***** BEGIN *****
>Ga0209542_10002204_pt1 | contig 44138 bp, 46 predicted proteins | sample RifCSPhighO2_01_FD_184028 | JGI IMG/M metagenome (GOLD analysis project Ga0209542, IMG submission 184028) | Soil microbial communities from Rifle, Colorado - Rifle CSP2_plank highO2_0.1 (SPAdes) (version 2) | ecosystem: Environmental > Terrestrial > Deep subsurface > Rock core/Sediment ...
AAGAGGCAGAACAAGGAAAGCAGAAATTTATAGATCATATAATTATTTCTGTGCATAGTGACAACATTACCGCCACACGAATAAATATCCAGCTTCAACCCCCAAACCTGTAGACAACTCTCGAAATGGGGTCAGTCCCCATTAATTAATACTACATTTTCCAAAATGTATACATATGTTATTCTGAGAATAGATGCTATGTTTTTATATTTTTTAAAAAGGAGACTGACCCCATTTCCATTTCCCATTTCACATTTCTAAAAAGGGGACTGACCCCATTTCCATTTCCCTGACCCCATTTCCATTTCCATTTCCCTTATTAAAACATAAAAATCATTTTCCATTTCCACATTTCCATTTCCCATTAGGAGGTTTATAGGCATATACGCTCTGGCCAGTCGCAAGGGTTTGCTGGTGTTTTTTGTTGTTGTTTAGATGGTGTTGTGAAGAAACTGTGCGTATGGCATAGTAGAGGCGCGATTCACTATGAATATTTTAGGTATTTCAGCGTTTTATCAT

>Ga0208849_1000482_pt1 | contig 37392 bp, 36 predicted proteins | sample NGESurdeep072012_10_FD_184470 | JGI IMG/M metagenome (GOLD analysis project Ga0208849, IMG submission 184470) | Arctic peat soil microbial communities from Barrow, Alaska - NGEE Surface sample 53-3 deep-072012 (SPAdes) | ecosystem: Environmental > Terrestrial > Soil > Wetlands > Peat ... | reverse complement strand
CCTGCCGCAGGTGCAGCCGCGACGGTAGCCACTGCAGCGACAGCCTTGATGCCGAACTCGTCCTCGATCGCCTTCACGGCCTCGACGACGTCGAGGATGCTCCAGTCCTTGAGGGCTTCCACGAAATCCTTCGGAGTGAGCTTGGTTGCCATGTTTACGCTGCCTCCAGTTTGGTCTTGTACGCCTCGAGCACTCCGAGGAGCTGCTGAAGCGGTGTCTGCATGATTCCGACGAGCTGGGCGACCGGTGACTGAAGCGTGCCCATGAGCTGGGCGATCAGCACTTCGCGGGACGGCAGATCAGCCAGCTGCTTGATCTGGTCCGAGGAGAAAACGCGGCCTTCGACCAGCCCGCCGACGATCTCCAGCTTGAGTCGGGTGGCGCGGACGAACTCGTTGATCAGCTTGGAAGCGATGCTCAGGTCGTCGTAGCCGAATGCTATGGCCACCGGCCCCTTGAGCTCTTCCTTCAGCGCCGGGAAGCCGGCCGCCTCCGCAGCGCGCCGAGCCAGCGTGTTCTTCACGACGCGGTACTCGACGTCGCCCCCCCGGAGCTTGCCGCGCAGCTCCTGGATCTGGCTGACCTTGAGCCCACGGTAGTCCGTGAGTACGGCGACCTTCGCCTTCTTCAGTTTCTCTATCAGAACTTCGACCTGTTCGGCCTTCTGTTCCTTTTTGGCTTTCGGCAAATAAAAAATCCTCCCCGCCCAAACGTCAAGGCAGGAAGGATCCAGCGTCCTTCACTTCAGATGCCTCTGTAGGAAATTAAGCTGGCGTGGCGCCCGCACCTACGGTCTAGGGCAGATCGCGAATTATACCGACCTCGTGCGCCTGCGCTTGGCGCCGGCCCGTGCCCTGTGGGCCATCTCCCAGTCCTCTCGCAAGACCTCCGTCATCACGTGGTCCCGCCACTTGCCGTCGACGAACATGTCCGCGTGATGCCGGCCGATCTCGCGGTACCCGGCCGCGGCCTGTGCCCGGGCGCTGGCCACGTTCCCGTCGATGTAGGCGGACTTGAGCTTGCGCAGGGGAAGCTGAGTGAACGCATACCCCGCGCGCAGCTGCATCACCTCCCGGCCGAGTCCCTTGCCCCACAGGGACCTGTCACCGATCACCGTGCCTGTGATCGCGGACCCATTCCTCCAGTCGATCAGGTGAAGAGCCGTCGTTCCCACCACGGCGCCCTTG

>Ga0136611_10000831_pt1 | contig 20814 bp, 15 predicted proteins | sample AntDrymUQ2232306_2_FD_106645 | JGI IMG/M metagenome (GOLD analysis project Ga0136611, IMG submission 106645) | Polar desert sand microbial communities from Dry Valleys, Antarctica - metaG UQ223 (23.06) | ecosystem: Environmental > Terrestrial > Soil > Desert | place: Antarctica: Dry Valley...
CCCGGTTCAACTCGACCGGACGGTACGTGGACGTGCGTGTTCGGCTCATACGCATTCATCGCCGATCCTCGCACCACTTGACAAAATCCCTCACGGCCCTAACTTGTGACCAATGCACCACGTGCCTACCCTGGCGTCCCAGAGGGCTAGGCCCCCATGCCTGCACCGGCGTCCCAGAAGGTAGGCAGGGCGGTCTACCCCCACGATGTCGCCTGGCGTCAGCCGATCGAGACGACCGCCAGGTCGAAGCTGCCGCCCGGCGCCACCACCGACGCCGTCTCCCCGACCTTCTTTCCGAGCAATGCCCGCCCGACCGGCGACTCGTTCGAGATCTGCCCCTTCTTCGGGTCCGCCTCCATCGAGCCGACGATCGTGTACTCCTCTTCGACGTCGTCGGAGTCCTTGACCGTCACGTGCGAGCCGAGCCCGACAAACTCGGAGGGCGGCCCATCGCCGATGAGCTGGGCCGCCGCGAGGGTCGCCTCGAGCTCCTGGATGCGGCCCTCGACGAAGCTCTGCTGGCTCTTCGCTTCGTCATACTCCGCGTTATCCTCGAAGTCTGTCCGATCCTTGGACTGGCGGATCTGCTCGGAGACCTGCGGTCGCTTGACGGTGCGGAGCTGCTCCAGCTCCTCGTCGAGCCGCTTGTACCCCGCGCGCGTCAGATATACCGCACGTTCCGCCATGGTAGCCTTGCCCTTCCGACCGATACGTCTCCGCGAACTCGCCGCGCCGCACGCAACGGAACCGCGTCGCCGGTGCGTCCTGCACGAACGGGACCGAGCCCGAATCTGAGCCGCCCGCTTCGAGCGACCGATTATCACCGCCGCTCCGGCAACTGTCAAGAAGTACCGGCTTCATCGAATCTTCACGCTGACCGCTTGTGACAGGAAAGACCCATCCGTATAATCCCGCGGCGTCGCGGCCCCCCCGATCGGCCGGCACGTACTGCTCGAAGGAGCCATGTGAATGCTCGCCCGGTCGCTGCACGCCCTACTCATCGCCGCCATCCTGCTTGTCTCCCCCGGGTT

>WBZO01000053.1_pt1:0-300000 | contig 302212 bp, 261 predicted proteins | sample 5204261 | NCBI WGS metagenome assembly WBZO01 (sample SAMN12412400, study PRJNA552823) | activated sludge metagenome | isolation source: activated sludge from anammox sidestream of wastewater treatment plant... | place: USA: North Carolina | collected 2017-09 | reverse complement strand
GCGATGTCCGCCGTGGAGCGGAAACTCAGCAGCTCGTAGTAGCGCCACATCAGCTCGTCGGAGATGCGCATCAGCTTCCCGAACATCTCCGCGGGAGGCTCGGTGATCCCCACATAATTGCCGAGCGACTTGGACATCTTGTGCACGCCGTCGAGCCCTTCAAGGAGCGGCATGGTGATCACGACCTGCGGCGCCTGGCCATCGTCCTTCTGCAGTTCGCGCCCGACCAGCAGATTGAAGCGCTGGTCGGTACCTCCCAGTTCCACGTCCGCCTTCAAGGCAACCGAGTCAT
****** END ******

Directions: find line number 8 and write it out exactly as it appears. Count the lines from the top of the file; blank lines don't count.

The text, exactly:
GCGATGTCCGCCGTGGAGCGGAAACTCAGCAGCTCGTAGTAGCGCCACATCAGCTCGTCGGAGATGCGCATCAGCTTCCCGAACATCTCCGCGGGAGGCTCGGTGATCCCCACATAATTGCCGAGCGACTTGGACATCTTGTGCACGCCGTCGAGCCCTTCAAGGAGCGGCATGGTGATCACGACCTGCGGCGCCTGGCCATCGTCCTTCTGCAGTTCGCGCCCGACCAGCAGATTGAAGCGCTGGTCGGTACCTCCCAGTTCCACGTCCGCCTTCAAGGCAACCGAGTCAT